Onscreen tests (frames/sec)2019 16" MBP2013 13" MBP2018 13" MBA
ResultResult16" MBP is:Result16" MBP is:
Car Chase47.910.7+347%8.8+444%
Driver Overhead 260.457.2+5%58.4+3%
The battery life

Note: This is the same battery test I ran in the prior writeup of my 2018 MacBook Air. Skip the text if you've seen it before.

For my test, I played the first (and still best) Jurassic Park movie from the hard drive while running htop, an enhanced version of top, just to give the machine a bit more to do. I also had the Intel Power Gadget app open and charting during the hour. Each machine's screen looked roughly like this:

I charged the machines so they had full batteries, set the brightness to about 50%, unplugged the power cords, and started the movie. After one hour, I quit the open apps and took some measurements in Terminal, using pmset -g batt. This command will return the current battery charge level (in percentage), as well as an estimate as to remaining life. Here's the output from each machine after the hour (note that this also includes my prior-gen Air, a 2012 model):

2012 Air: 78%; discharging; 2:30 remaining
2013 MBP: 90%; discharging; 6:10 remaining
2018 Air: 97%; discharging; 10:52 remaining
2019 MBP: 93%; discharging; 10:24 remaining

The battery champ, in my weird one-hour simplistic test, is the Air, with about 30 minutes more time than the new MacBook Pro. (The 2013 MacBook Pro's battery is a bit aged, so that affects its longevity.) In my current job, I rarely run into battery life issues (unless I take the machine camping), so I'm sure I'll be fine with "only" 10.5 hours.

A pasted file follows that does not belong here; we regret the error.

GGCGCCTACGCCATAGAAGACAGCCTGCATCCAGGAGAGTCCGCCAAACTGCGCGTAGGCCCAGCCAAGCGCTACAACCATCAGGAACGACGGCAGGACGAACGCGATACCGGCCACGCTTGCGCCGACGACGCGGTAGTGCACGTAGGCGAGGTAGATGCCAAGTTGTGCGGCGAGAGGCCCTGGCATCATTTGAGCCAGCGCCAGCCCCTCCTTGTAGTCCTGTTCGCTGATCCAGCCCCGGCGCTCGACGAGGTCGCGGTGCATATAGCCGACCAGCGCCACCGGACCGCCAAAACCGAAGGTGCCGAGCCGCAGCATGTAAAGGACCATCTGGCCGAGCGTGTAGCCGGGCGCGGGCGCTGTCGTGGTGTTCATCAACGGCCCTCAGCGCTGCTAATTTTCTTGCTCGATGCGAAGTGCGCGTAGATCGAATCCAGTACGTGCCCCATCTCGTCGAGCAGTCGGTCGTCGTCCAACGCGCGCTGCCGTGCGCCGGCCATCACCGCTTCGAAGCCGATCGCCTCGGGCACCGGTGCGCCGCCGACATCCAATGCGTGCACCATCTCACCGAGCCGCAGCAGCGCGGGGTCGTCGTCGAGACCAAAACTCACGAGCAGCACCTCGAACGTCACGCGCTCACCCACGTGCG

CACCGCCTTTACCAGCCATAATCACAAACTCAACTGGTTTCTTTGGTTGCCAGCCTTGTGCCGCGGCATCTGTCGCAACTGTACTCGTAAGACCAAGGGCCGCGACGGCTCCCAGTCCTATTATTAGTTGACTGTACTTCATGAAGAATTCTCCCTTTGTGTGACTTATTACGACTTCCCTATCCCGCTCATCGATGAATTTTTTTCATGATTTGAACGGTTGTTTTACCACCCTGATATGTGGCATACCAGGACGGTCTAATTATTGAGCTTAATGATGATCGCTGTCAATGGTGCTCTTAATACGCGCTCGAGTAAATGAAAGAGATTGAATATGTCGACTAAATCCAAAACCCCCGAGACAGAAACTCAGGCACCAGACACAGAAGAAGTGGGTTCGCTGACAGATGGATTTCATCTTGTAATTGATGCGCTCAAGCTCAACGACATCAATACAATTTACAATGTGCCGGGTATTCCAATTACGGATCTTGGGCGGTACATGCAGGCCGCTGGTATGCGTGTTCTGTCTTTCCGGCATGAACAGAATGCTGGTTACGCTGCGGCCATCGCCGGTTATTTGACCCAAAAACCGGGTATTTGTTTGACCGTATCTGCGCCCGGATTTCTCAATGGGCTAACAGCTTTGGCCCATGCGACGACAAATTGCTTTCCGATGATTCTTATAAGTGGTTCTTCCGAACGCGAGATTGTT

I've now had the machine for a couple of weeks, and love the performance—the discrete graphics card means I could actually play some games on the thing if I wish, and even this lowest-end of the new machines easily bests my other two laptops. In day-to-day use, it feels more than fast enough for anything I'm likely to do with it.

I really like the revised keyboard—it's quieter and still feels fine for typing, and will (hopefully) be more reliable than the butterfly keyboards. The screen is very nice too, and quite readable even at the "More Space" setting of 2048x1280.

My main dislike going in—the Touch Bar—is a non-issue after I basically rendered it useless by forcing the Fn keys to show all the time.

I'm sure I'm going to dislike the size and weight when traveling with it, but it'll be a while before I find out just how much of a hassle that is. And since the only way to go on this is all in, my 2013 MBP and 2018 Air will shortly be for sale—if they're not here, I won't be tempted to use them!


Add a Comment
  1. Mike:

    OK, which chart? I looked at them all, and I don’t see any figures that are out of line. Which one’s wrong?


  2. Nice article and summary of comparisons between MacBooks spanning across almost a decade... I just bought a new 2018 MBPro 15" in July 2019 - now, I wish I would have believed the rumors and waited for the 16inch :)

    P.S. Typo is in the column header of the 1st chart - it says 2012 16" instead of 2019 16".

  3. Ah, thanks! Reading Mike's comment, I was looking for a data error, not a heading error. All better now!